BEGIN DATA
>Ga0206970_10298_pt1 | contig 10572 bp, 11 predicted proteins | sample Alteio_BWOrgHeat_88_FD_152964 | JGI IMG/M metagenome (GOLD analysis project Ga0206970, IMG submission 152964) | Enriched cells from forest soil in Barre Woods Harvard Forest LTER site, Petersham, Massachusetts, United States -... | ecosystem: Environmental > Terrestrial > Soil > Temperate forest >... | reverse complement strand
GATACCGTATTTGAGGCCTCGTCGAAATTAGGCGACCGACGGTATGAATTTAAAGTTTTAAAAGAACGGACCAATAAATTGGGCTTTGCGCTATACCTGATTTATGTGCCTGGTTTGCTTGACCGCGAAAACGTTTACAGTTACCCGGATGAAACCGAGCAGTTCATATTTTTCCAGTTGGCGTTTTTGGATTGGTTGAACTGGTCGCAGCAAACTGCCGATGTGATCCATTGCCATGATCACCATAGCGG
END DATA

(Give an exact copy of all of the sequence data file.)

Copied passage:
>Ga0206970_10298_pt1 | contig 10572 bp, 11 predicted proteins | sample Alteio_BWOrgHeat_88_FD_152964 | JGI IMG/M metagenome (GOLD analysis project Ga0206970, IMG submission 152964) | Enriched cells from forest soil in Barre Woods Harvard Forest LTER site, Petersham, Massachusetts, United States -... | ecosystem: Environmental > Terrestrial > Soil > Temperate forest >... | reverse complement strand
GATACCGTATTTGAGGCCTCGTCGAAATTAGGCGACCGACGGTATGAATTTAAAGTTTTAAAAGAACGGACCAATAAATTGGGCTTTGCGCTATACCTGATTTATGTGCCTGGTTTGCTTGACCGCGAAAACGTTTACAGTTACCCGGATGAAACCGAGCAGTTCATATTTTTCCAGTTGGCGTTTTTGGATTGGTTGAACTGGTCGCAGCAAACTGCCGATGTGATCCATTGCCATGATCACCATAGCGG